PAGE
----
Carne Asada and Pico de Gallo recipe by Charles Knight

Carne Asada and Pico de Gallo recipe by Charles Knight

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Carne Asada in Spanish translates as “Grilled Beef.” Makes sense however, Pico de Gallo translates as “Beak of the Rooster.” A bit weird, and I can assure you there is no Beak or Rooster in this recipe, but they do go well together.

Mexican Carne Asada is flank or skirt steak marinated in a mixture of citrus juices with garlic, onion and cilantro then quickly grilled over high heat and served charred rare. Served on a warm tortilla with avocado, and Pico de Gallo, and. homemade Spanish rice, and refried beans.

EQUIPMENT: 1.5-quart mixing bowl with cover, large rectangular Ultra-Vac, chef knife and cutting board, double burner griddle or round griddle “The Man Pan.”

Makes 6 to 8 servings.

DIRECTIONS for Marinade

  • ¼ Spanish onion minced
  • 7 cloves garlic minced.
  • Juice of one fresh squeezed orange
  • Juice of one fresh squeezed lime
  • 2 tablespoons soy sauce
  • 2 tablespoons apple cider vinegar
  • 1 teaspoon cumin
  • ¼ cup olive oil
  • ¾ bunch fresh cilantro chopped fine
  • 1 medium jalapeno seeded and diced or more for hotter.
  • Garlic salt to taste
  • 1½ to 2 pounds skirt steak less than 1-inch thick trimmed of fat


Combine the marinade ingredients in a 2250ml Ultra-Vac container add the skirt steak and vacuum seal with the pump. Let set for 1 hour without refrigeration.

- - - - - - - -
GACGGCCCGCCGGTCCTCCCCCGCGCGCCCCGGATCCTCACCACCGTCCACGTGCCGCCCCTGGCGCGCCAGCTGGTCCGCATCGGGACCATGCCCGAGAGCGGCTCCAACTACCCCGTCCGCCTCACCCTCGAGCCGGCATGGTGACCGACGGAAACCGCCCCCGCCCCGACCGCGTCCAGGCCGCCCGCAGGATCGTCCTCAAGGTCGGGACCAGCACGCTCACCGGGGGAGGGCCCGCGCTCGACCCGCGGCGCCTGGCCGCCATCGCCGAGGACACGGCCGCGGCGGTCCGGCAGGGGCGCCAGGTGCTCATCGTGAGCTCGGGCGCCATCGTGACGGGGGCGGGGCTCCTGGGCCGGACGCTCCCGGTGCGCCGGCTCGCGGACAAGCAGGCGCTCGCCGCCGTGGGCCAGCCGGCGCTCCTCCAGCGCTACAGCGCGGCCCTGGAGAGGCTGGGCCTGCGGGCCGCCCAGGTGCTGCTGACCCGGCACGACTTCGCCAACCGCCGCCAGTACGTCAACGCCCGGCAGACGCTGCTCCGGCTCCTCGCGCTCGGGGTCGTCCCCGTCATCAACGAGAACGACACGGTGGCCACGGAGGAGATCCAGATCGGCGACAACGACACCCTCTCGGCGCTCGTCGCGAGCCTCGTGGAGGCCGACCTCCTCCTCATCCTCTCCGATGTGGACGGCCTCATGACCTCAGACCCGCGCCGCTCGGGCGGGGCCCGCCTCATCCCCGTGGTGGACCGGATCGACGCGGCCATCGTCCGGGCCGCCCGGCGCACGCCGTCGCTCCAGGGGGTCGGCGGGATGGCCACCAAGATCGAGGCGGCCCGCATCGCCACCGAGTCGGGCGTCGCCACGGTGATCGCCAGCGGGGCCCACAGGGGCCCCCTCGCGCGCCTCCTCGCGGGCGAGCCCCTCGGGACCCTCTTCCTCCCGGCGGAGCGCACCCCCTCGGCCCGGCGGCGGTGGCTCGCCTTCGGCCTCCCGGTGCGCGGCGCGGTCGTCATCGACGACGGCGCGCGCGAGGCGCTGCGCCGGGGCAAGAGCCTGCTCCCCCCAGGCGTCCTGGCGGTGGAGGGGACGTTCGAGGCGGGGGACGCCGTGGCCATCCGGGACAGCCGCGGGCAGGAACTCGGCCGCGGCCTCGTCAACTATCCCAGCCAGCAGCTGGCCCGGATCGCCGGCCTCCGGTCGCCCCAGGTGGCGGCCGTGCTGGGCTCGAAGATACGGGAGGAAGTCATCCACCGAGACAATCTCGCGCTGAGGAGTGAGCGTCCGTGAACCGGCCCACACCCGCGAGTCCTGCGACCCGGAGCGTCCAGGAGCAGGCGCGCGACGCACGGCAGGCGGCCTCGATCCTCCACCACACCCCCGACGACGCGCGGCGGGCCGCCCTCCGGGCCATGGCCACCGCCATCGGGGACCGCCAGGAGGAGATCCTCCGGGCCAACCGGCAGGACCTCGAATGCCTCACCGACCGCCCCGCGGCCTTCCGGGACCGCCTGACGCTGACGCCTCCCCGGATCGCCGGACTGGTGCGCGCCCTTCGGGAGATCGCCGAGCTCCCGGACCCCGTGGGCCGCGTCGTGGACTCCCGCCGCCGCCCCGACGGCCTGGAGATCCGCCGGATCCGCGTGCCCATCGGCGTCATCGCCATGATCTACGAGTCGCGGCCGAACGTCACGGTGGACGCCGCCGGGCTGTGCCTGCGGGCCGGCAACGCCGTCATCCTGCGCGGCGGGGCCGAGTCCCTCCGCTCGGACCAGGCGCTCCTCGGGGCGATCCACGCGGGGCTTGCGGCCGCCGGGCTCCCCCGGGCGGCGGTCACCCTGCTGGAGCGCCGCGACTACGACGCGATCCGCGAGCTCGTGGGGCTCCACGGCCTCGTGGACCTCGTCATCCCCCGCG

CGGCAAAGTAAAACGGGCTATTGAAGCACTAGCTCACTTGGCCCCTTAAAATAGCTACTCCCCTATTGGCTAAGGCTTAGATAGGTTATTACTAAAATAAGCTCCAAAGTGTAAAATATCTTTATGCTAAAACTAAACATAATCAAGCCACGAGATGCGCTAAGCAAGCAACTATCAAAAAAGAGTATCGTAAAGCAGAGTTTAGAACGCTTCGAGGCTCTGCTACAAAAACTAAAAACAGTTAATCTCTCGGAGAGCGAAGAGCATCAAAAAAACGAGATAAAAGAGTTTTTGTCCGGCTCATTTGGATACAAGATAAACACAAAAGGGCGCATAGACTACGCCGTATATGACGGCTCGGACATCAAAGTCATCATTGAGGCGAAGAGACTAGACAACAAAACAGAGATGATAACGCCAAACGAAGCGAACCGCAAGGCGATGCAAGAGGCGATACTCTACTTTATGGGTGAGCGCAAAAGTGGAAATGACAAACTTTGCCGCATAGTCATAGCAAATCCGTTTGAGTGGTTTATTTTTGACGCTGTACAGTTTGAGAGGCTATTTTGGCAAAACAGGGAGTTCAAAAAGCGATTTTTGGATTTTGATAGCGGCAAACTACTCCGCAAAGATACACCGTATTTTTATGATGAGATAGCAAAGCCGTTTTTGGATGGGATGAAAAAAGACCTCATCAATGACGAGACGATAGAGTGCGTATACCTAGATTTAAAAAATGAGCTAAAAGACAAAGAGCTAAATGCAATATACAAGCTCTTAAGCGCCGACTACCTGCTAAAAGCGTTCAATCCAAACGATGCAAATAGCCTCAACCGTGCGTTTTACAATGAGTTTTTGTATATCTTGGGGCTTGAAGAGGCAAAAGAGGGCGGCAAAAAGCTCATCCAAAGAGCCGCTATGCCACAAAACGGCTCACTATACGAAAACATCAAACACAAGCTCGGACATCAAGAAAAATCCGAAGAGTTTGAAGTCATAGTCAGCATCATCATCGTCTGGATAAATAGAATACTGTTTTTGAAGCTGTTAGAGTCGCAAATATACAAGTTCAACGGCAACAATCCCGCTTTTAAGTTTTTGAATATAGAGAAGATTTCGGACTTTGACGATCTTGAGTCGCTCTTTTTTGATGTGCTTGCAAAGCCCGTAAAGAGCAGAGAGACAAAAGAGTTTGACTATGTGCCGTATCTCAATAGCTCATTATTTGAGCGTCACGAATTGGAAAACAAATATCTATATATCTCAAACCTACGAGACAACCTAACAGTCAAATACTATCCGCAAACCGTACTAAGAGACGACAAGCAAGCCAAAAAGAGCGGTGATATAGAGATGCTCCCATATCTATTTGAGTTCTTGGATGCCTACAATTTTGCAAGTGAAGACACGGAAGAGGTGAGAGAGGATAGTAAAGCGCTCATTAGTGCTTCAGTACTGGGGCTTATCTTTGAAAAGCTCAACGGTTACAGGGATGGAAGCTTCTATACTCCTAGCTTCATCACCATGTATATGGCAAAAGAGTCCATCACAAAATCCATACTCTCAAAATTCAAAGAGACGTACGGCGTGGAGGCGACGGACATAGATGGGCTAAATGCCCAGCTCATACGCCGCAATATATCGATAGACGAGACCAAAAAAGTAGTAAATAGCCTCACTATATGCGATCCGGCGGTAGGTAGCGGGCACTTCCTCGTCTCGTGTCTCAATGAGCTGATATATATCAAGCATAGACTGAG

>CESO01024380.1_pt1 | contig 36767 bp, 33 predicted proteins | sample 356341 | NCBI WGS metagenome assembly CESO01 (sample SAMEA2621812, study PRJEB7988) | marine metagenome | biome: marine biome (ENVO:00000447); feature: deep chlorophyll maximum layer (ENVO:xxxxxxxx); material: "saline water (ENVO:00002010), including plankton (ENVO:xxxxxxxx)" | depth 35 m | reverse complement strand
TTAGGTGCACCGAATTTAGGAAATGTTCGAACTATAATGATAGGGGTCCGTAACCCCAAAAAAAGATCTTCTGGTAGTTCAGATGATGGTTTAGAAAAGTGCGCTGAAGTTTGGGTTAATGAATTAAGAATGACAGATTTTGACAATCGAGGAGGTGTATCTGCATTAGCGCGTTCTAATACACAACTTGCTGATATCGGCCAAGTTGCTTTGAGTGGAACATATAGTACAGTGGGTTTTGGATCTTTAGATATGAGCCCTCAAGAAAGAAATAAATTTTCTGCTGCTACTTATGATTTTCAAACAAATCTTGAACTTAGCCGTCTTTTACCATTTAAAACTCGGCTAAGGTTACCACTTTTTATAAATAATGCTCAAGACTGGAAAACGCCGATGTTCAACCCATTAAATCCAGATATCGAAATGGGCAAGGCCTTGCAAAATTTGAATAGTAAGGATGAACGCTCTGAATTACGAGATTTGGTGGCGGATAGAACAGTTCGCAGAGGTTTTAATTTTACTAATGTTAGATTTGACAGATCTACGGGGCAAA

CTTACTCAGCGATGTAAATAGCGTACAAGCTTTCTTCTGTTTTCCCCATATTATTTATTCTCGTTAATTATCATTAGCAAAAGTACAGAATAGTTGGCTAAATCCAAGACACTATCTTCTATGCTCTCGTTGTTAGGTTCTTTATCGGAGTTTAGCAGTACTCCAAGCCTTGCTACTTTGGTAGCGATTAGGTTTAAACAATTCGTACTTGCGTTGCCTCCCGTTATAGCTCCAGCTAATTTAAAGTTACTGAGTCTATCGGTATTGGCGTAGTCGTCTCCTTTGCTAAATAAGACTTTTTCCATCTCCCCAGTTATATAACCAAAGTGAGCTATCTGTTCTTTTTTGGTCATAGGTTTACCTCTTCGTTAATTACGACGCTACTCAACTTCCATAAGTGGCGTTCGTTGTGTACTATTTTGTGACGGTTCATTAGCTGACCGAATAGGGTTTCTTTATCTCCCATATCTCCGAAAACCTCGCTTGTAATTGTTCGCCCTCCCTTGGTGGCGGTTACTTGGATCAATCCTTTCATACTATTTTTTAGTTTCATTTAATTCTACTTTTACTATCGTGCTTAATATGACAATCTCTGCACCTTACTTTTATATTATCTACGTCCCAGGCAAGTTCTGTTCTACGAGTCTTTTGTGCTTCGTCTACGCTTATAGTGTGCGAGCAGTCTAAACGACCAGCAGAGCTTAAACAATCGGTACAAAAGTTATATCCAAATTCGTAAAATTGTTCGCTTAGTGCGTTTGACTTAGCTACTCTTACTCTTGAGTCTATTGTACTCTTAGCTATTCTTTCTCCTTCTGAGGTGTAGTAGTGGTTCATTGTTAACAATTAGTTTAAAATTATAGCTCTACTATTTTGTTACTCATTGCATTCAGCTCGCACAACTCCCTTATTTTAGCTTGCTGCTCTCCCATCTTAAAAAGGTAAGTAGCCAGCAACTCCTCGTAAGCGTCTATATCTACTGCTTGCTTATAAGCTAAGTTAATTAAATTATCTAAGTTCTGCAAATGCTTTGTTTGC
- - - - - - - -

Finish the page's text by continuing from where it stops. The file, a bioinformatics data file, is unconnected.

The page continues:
• Ultra-Vac’s unique vacuum sealing removes the air from the container, opens the pores of the meat, and allows the marinade to be absorbed in minutes.
  • ZIP-LOCK if you do not have a vacuum sealing device. Place the marinade and steak in a large ZIP LOCK bag and marinate for 2 to 6 hours. Any longer than 6 hours and the steak may become tough and sometimes mushy.

Pico de Gallo

  • 6 Roma Tomatoes diced.
  • 7 cloves garlic minced fine
  • ¾ Spanish onion diced
  • ¼ cup Cilantro minced fine
  • 1 small Jalapeno seeded and diced or more for hotter.
  • Juice of one fresh lime
  • ¼ cucumber diced (optional)
  • Garlic salt to taste

In the 1.5-Qt Mixing Bowl combine diced tomatoes with minced garlic, onion, cilantro, jalapeno, cucumber, and lime juice. Cover and refrigerate.

Carne Asada

I am not a huge fan of cooking over super-hot coals because I want to taste the beef and marinade, not smoke and char. But if that is your thing it’s okay with me. I prefer to cook steak in a heavy stainless-steel skillet. The additional advantage to cooking steak in a pan is the pan juices can become delicious au jus or gravy.

Before searing the steak, it must have been removed from the Ultra-Vac or Zip Lock bag to achieve room temperature and excess moisture dripped off.

Searing the Steak

Preheat the grill for 15 to 20 minutes or pan over high heat 450ᵒF to 550ᵒF for 7 to 10 minutes. When using the round griddle, I use a portable induction cooktop to set the exact temperature. Induction heats faster than gas, and a lot faster than a grill or an electric stove. So, when cooking on induction you must be ready to cook as the pan will reach temperature in just a few minutes.

Place the steak on the cooking unit and sear for about 3 to 4 minutes per side.

Allow the Steak to Rest

Remove the steak to a warm platter and allow it to rest for about 7 to 10 minutes. Resting the steak allows the juices to redistribute.

To Serve

Slice the Carne Asada against the grain into thin strips. Serve with tortillas, Avocado, and Pico de Gallo for making tacos, or sliced over a salad.

NOTE: If Cilantro is not available Thai Basil and/or Parsley can be used.